Table 4

Summary of governance and suppliers used for outsourced maintenance

Governance type

Buying firm 1

Buying firm 2

Buying firm 3

Buying firm 4

Supplier 1

Relational

Supplier 2

Modular/market

Modular

Modular

Modular

Supplier 3

Market/(modular)

Market

Market

Market/(modular)

Supplier 4

Market/captive

Market

The findings indicate that a high level of only one technical or organizational capability is not enough to build a foundation for modular or relational governance for complex and strategically important maintenance processes. There is a need for high organizational capability (eg, process maturity) and technical capability to handle complex buyer–supplier relationships (Lockamy and McCormack 2004 and Oliveira et al. 2011). This need is confirmed by the transition from market contract to relation-based contract displayed by supplier 1 as their technical capability evolved over time. Furthermore, the study shows that suppliers with strength in only one of these capabilities will most certainly be procured with traditional market contracts. Maturity at least close to the Vision level is needed for modular contracts involving customer-specific information; to the Integration level for relational contracts where cooperation, collaborative behavior, and logistic integration take place. Finally, a maturity at Dynamic level for full partnering arrangements with systematic and integrated horizontal inter-organizational processes, CI efforts, and responsiveness to changing demands is needed (Oliveira et al. 2011; Varoutsa and Scapens 2015; Gereffi et al. 2005). However, notice that it is the lowest capability level of the buyer or the supplier that decides the appropriate governance alternative.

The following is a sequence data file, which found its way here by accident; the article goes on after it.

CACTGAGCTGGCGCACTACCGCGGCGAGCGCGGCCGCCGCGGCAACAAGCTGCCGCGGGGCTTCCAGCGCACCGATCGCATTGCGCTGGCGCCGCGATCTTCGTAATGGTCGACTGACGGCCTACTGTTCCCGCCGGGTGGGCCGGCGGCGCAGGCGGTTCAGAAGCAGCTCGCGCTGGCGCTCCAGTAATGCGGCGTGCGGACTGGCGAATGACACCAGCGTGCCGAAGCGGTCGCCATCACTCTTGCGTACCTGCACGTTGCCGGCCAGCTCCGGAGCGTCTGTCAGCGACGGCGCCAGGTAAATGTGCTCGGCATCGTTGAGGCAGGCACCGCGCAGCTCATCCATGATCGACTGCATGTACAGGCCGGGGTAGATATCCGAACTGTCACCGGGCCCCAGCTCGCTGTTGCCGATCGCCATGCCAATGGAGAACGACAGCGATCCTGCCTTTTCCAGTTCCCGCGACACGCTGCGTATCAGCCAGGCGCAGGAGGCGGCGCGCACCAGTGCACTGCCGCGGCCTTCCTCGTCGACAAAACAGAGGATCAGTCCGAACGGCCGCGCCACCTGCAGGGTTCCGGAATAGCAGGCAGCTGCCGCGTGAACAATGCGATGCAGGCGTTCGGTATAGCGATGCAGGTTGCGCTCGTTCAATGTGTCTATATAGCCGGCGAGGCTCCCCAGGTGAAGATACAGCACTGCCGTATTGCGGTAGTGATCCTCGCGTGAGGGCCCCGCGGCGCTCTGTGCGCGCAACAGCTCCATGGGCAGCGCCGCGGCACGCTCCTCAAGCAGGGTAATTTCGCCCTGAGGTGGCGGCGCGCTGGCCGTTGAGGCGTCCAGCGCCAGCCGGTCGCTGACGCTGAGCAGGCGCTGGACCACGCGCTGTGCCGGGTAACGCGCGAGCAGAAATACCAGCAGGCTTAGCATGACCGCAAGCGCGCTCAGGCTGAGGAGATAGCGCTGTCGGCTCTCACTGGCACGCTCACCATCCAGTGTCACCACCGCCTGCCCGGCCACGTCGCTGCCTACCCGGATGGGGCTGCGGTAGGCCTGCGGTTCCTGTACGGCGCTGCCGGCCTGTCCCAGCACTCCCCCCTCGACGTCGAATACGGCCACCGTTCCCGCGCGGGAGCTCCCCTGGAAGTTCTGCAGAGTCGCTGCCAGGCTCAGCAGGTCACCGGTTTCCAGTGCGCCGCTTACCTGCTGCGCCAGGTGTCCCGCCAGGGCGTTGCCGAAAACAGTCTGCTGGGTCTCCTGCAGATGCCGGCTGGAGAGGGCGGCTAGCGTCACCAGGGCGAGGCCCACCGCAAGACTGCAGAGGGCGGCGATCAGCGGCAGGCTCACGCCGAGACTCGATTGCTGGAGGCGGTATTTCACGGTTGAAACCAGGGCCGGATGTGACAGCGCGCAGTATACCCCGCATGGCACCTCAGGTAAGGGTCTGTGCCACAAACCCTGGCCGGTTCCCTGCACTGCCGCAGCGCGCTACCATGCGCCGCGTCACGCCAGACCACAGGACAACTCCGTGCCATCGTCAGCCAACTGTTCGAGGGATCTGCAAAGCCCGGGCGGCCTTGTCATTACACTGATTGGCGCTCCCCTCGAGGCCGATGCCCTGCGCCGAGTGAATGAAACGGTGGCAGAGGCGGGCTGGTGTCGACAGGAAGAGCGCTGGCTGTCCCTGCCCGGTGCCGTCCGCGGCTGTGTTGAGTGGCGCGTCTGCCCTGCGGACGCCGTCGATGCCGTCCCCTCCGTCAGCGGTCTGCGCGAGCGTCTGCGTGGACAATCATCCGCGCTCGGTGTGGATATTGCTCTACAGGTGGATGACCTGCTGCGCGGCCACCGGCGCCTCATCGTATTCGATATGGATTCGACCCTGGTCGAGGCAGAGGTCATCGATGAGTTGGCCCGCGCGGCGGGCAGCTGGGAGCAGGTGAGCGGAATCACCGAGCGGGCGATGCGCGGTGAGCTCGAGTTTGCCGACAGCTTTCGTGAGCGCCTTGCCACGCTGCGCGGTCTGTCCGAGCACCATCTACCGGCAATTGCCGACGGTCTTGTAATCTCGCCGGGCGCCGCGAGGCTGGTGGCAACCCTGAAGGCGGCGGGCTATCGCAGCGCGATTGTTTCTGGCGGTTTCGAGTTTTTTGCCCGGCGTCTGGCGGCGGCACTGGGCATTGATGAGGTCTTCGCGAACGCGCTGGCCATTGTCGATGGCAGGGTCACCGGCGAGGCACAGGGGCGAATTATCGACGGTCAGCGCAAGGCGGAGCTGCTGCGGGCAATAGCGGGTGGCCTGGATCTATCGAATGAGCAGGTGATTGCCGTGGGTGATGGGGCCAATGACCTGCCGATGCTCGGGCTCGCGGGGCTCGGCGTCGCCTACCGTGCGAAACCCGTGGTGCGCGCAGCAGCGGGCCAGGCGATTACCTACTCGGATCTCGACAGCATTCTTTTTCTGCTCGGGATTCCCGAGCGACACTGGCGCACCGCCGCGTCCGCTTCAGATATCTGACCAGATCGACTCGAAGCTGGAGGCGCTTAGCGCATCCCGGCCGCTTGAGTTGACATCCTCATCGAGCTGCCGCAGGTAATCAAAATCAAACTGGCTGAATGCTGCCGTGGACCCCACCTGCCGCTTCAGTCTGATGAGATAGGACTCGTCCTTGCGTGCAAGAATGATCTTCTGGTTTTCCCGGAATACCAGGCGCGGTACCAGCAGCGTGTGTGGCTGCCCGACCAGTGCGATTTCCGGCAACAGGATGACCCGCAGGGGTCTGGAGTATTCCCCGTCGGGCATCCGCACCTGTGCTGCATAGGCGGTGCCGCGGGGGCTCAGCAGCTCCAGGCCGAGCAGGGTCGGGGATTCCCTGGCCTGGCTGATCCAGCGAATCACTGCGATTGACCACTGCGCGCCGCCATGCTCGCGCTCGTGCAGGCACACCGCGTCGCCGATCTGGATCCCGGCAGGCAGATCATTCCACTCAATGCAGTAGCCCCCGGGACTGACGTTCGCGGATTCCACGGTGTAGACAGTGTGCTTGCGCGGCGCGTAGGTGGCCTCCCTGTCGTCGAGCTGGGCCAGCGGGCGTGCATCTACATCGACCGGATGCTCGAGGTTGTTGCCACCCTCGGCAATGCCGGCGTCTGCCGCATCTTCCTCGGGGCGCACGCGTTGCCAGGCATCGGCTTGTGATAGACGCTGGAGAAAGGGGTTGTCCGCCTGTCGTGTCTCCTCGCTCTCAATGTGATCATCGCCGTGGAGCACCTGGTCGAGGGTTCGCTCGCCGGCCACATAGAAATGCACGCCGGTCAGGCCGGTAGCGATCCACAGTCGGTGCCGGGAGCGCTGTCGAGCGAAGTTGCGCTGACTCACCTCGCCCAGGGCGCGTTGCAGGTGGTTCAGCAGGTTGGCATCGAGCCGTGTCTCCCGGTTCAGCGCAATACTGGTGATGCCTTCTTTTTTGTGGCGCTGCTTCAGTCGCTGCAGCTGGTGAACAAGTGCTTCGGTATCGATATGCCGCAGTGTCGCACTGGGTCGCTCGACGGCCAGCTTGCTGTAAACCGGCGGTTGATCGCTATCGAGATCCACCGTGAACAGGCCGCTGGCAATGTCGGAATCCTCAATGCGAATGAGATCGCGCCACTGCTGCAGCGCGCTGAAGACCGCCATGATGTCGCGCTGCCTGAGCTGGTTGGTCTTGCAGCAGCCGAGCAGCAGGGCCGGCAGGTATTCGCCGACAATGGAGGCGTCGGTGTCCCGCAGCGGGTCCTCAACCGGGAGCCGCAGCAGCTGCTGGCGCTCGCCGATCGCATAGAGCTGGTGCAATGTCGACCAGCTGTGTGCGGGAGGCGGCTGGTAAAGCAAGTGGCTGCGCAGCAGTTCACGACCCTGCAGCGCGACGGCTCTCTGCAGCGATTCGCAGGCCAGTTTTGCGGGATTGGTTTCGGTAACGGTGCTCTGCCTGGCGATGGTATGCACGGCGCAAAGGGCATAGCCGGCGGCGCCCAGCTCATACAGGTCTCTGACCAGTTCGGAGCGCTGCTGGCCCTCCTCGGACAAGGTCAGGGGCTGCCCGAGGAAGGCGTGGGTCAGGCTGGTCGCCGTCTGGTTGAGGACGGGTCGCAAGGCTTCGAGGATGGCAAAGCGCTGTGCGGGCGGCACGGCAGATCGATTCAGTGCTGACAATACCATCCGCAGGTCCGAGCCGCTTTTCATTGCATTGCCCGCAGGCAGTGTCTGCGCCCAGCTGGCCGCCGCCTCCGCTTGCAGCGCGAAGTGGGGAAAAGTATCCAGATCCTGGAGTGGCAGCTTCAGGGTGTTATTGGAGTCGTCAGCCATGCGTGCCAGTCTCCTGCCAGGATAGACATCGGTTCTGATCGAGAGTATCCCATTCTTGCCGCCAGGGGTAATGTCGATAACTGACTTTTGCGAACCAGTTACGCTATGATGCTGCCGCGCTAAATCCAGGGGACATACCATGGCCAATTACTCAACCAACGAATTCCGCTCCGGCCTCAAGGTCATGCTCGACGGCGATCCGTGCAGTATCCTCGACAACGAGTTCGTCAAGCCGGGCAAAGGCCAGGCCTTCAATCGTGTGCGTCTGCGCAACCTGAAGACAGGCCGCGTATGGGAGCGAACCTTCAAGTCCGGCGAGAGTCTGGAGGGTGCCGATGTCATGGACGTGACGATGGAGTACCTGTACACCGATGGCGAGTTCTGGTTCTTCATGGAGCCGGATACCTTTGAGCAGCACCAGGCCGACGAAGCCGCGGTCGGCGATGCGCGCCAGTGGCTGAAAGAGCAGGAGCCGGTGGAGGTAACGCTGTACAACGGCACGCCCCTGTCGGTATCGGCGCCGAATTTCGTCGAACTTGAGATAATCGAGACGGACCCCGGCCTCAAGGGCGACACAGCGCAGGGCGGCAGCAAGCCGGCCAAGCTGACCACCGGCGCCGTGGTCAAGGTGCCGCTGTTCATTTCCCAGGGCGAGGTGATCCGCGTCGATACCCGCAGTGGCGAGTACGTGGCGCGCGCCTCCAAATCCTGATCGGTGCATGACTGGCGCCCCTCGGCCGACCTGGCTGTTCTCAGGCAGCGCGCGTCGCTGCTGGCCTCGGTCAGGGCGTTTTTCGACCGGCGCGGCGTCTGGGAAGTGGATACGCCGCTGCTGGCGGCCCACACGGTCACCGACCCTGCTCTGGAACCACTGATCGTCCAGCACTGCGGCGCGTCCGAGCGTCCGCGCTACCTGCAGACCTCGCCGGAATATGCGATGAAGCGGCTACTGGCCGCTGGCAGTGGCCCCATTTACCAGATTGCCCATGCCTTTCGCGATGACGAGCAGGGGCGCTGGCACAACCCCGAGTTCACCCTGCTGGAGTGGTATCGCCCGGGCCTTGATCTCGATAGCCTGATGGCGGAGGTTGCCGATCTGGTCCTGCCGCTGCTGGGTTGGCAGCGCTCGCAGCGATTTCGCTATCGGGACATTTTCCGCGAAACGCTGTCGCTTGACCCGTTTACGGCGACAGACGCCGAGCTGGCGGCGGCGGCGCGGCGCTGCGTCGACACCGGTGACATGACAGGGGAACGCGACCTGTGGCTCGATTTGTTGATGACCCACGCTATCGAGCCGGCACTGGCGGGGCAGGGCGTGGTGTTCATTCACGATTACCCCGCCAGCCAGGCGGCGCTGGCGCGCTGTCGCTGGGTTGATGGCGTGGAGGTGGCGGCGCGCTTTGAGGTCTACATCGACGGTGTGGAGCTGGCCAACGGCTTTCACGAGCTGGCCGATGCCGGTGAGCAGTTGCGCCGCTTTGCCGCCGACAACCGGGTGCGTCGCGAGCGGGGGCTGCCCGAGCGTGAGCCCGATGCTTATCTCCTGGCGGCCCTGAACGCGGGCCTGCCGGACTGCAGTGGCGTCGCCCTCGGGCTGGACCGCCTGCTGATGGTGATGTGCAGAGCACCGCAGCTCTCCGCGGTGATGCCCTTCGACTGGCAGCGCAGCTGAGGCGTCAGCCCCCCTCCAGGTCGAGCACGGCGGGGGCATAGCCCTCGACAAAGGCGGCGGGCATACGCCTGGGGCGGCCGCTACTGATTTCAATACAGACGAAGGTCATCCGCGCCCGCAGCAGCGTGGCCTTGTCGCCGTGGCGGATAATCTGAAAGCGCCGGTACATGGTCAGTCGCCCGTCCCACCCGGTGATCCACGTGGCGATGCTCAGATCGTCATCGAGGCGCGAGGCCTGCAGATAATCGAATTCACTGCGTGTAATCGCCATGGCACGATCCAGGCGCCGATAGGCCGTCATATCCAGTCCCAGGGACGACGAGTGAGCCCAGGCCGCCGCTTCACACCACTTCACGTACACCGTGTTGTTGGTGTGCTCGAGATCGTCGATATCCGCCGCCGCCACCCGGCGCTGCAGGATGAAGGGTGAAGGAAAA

5.2 Discussion